Could we use viruses that only affect bacteria to act as antibiotics?

The more bacteria, the more times the virus divides, so the stronger it gets. Is this practical?

  • 5
    $\begingroup$ Look up Phage Therapy, that's basically what they're doing. In fact, it's used in many cases where antibiotic resistance is high. My college lab was actually researching the use of Phage Therapy with E. coli infections. $\endgroup$
    – SolarLunix
    Jul 12, 2015 at 15:56
  • $\begingroup$ Yes, it is practical. Assuming you have or create a virus that attacks the bacteria you want to destroy, the nature of the virus should wipe out the bacteria. The problems that could arise, as with any genetic manipulation, are the potential for an out of control mutant. $\endgroup$
    – Cynic Wild
    Jul 12, 2015 at 16:02
  • $\begingroup$ You may already be eating cold cuts that are treated using this method. $\endgroup$ Jul 13, 2015 at 14:24

2 Answers 2


Could we use viruses that only affect bacteria to act as antibiotics?

Yes. The specific class you're referring to is called a "bacteriophage".

There's quite a bit of research going on surrounding phage therapy as a stand-in or replacement for traditional antibiotics. Here's a Nature Biotechnology article from 2004 that discusses your very topic.

It is practical, carries some risks (mutations being a known and accepted risk), and I wouldn't be surprised to see phages in practice now or sometime soon.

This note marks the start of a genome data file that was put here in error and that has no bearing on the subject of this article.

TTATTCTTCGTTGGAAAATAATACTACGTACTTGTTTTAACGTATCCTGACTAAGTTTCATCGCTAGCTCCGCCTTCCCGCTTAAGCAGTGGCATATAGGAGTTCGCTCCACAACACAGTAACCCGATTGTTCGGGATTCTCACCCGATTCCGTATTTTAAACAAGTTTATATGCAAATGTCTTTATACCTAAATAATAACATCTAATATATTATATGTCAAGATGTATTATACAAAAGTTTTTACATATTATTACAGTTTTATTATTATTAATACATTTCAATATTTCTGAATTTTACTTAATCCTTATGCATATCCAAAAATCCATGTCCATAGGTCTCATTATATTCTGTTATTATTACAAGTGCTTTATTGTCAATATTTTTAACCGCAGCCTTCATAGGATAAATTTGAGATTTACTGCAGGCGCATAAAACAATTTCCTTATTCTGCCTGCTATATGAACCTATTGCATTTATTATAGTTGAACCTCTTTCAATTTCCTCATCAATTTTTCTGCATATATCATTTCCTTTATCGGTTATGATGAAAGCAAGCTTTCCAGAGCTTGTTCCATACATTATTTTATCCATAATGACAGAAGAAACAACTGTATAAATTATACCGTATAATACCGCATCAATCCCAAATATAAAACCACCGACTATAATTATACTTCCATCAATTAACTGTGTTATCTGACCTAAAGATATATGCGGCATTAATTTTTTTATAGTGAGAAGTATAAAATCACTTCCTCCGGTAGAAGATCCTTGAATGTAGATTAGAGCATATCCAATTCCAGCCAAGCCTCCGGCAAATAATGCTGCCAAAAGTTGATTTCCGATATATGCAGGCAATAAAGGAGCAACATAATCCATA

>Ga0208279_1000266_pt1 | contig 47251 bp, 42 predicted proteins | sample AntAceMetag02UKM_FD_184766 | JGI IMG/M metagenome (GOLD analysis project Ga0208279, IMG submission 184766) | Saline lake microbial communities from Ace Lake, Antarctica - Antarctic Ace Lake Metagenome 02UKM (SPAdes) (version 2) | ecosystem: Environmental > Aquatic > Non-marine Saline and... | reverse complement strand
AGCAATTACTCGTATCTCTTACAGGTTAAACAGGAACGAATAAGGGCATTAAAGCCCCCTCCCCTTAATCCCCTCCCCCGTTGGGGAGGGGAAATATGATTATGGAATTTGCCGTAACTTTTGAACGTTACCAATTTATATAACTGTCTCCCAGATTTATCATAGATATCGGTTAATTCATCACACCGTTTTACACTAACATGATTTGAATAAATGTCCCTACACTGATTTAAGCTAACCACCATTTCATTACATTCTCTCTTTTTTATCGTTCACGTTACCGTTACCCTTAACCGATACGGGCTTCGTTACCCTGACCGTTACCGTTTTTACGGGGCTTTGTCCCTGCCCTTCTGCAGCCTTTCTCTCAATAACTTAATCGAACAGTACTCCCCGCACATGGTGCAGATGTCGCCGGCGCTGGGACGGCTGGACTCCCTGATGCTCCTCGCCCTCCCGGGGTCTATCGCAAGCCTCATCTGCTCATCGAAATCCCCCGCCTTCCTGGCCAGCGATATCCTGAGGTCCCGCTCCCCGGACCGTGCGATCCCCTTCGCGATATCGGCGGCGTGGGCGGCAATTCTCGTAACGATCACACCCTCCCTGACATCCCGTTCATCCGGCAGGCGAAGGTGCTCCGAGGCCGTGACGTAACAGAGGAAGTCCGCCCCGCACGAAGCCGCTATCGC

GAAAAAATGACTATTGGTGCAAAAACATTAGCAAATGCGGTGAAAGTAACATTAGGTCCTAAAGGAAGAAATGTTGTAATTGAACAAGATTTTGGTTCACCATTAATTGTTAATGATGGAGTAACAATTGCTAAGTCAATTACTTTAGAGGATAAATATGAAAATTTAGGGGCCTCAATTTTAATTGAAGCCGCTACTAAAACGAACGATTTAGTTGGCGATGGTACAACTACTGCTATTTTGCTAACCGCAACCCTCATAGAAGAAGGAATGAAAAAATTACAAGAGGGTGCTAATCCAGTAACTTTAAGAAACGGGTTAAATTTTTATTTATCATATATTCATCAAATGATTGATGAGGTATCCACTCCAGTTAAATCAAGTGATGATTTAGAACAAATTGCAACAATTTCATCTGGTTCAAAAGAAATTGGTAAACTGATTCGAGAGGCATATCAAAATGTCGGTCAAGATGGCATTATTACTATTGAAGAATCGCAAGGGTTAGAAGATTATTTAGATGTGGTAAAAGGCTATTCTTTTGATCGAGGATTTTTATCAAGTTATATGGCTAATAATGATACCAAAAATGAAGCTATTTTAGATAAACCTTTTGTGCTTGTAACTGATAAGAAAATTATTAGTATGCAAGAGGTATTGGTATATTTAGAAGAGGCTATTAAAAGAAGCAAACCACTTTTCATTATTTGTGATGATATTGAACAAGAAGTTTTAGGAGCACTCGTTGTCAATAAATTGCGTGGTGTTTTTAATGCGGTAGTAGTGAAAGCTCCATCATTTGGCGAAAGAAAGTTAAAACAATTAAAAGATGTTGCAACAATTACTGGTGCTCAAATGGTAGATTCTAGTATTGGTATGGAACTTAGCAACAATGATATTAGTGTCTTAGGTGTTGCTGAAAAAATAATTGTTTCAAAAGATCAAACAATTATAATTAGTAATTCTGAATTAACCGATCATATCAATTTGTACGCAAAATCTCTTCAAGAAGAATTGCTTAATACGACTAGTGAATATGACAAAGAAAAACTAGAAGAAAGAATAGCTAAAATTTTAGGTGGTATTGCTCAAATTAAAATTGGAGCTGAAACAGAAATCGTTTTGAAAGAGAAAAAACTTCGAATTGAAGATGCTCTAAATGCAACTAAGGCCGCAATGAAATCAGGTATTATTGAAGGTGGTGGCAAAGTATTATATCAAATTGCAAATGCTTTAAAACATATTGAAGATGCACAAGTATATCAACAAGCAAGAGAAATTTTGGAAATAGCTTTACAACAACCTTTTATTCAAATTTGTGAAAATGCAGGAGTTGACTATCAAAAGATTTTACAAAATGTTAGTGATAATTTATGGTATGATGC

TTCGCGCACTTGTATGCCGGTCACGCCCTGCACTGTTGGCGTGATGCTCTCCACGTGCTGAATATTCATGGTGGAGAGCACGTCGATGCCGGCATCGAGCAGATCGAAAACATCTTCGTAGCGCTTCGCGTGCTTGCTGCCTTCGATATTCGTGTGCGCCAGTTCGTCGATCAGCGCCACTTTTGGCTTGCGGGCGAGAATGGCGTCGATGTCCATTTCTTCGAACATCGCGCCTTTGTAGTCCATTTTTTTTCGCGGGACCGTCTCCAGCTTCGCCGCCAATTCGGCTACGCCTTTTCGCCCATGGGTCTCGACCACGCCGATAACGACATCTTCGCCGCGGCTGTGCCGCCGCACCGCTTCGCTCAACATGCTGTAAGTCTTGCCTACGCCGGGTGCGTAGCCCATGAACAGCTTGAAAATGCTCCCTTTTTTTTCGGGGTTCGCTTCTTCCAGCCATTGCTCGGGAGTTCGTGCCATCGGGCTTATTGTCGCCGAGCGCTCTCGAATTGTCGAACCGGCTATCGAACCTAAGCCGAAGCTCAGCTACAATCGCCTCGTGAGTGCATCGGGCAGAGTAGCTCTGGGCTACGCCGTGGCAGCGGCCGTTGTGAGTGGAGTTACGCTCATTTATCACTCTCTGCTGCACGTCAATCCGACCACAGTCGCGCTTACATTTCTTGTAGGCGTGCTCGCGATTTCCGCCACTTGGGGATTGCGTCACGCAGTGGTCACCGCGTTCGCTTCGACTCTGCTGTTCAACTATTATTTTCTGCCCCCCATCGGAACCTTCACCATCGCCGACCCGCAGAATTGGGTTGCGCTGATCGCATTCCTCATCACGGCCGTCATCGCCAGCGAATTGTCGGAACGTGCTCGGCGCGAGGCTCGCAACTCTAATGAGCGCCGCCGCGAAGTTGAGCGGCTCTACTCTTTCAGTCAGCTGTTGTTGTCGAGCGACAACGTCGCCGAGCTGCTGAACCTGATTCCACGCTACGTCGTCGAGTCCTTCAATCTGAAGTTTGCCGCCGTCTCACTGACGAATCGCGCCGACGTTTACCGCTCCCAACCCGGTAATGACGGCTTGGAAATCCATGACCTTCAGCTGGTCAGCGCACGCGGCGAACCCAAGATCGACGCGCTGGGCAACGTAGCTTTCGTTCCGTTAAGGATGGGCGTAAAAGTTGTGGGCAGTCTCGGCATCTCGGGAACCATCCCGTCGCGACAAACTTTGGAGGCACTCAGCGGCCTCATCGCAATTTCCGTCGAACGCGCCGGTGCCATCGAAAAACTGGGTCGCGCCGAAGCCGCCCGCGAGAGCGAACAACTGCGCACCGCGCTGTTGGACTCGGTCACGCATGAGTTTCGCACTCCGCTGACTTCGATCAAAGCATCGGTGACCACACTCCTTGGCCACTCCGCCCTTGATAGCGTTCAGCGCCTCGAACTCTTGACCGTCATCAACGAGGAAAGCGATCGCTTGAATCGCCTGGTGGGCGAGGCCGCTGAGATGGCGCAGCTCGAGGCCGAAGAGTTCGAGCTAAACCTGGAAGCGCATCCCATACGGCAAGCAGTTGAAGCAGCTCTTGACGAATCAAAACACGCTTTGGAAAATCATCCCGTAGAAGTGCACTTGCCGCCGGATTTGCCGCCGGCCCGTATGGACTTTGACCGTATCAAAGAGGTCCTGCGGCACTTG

Yes you could.

It used to be a big deal before antibiotics were discovered, and continued for a bit in the Soviet Union.

However, due to the success of antibiotics, it fell out of grace. Due to the lower level of applied research in the Soviet Union (not research itself, although equipment might have been often outdated a bit and the Soviets did isolate themselves quite a bit, but a great deal of research originally discovered behind the Iron Curtain was actually commercialized in the US, such as contact lenses; many Soviet research projects are actually getting rediscovered, such as the great experiment about the domestication of foxes), it never became the thing, and after the fall of the SU, it was nearly forgotten.

However, now it is becoming trendy again. There are several reasons:

  • resistance against antibiotics have grown out of proportions
  • it is quite trendy to use "natural predators" against pests


  • $\begingroup$ In fact, you could say that_ there's a phage for that_. They take water from a river, for example and see which phages feed and reproduce on the germs you are targeting, and cultivate them, benefitting from artificially induced natural selection. $\endgroup$
    – Arc
    Jul 14, 2015 at 10:17

You must log in to answer this question.

Not the answer you're looking for? Browse other questions tagged .